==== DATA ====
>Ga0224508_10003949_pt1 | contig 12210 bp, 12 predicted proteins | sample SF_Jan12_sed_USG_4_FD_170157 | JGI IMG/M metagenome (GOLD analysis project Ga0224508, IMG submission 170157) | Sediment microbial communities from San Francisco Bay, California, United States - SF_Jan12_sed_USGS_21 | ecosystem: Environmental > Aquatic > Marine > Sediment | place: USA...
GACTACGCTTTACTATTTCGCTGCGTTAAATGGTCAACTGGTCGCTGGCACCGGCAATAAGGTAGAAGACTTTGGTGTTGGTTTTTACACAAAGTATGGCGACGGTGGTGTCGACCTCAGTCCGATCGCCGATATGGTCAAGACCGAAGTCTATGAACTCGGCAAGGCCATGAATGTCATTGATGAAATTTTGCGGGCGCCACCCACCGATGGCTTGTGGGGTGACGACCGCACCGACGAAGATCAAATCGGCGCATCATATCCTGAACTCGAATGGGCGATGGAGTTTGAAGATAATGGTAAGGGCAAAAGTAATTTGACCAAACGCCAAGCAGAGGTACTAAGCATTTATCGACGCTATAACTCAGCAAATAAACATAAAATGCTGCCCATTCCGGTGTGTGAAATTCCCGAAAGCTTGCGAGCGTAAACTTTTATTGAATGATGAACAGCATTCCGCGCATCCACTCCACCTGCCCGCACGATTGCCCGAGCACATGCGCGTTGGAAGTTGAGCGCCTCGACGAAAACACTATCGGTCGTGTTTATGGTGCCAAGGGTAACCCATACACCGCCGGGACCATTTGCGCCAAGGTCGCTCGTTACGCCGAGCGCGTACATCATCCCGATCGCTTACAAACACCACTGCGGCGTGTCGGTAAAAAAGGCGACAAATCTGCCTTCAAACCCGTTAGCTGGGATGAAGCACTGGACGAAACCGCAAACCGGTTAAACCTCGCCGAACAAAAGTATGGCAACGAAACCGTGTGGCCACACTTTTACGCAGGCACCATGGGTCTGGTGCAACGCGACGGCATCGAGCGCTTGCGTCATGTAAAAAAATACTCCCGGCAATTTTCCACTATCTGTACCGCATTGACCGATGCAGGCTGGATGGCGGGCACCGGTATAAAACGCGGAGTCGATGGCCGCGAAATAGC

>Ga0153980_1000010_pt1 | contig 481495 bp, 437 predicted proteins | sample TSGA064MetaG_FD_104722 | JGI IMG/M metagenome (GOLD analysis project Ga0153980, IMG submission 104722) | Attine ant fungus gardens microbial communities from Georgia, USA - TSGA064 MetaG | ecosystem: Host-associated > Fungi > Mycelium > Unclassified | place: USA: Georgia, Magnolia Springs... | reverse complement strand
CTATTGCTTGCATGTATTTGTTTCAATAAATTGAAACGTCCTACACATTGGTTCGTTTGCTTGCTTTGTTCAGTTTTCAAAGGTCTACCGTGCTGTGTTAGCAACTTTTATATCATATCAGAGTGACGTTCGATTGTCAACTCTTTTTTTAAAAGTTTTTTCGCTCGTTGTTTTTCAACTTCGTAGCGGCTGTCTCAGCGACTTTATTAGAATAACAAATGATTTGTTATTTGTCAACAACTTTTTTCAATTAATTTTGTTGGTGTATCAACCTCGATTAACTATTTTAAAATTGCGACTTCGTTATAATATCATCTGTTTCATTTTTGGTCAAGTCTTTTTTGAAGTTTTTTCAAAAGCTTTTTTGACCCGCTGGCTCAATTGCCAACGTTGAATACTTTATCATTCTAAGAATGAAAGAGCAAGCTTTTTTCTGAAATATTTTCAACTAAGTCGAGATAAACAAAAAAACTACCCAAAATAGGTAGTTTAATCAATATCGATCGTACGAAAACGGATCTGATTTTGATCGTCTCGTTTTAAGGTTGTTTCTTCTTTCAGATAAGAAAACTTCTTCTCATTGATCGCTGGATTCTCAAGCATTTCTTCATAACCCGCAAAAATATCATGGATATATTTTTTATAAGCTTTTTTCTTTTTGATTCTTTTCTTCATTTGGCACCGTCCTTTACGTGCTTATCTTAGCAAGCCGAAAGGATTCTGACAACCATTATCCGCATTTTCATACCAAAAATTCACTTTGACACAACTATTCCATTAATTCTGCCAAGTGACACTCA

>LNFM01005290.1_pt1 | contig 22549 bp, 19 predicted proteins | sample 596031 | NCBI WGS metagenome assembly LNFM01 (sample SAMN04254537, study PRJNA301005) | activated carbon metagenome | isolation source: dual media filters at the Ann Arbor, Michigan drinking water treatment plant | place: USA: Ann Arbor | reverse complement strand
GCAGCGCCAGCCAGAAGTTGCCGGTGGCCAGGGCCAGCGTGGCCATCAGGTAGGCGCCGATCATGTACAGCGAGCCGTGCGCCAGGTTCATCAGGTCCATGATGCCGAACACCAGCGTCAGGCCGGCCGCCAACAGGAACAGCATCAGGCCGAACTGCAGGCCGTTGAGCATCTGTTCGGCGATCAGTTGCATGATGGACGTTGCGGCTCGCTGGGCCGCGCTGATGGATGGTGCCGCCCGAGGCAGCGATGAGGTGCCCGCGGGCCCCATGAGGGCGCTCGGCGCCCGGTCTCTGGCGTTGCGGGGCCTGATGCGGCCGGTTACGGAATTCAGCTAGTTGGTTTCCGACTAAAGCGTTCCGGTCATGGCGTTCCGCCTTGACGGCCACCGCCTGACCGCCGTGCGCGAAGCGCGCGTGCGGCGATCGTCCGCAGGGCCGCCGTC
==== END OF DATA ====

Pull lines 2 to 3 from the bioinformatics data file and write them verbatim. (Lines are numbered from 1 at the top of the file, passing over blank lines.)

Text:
GACTACGCTTTACTATTTCGCTGCGTTAAATGGTCAACTGGTCGCTGGCACCGGCAATAAGGTAGAAGACTTTGGTGTTGGTTTTTACACAAAGTATGGCGACGGTGGTGTCGACCTCAGTCCGATCGCCGATATGGTCAAGACCGAAGTCTATGAACTCGGCAAGGCCATGAATGTCATTGATGAAATTTTGCGGGCGCCACCCACCGATGGCTTGTGGGGTGACGACCGCACCGACGAAGATCAAATCGGCGCATCATATCCTGAACTCGAATGGGCGATGGAGTTTGAAGATAATGGTAAGGGCAAAAGTAATTTGACCAAACGCCAAGCAGAGGTACTAAGCATTTATCGACGCTATAACTCAGCAAATAAACATAAAATGCTGCCCATTCCGGTGTGTGAAATTCCCGAAAGCTTGCGAGCGTAAACTTTTATTGAATGATGAACAGCATTCCGCGCATCCACTCCACCTGCCCGCACGATTGCCCGAGCACATGCGCGTTGGAAGTTGAGCGCCTCGACGAAAACACTATCGGTCGTGTTTATGGTGCCAAGGGTAACCCATACACCGCCGGGACCATTTGCGCCAAGGTCGCTCGTTACGCCGAGCGCGTACATCATCCCGATCGCTTACAAACACCACTGCGGCGTGTCGGTAAAAAAGGCGACAAATCTGCCTTCAAACCCGTTAGCTGGGATGAAGCACTGGACGAAACCGCAAACCGGTTAAACCTCGCCGAACAAAAGTATGGCAACGAAACCGTGTGGCCACACTTTTACGCAGGCACCATGGGTCTGGTGCAACGCGACGGCATCGAGCGCTTGCGTCATGTAAAAAAATACTCCCGGCAATTTTCCACTATCTGTACCGCATTGACCGATGCAGGCTGGATGGCGGGCACCGGTATAAAACGCGGAGTCGATGGCCGCGAAATAGC

>Ga0153980_1000010_pt1 | contig 481495 bp, 437 predicted proteins | sample TSGA064MetaG_FD_104722 | JGI IMG/M metagenome (GOLD analysis project Ga0153980, IMG submission 104722) | Attine ant fungus gardens microbial communities from Georgia, USA - TSGA064 MetaG | ecosystem: Host-associated > Fungi > Mycelium > Unclassified | place: USA: Georgia, Magnolia Springs... | reverse complement strand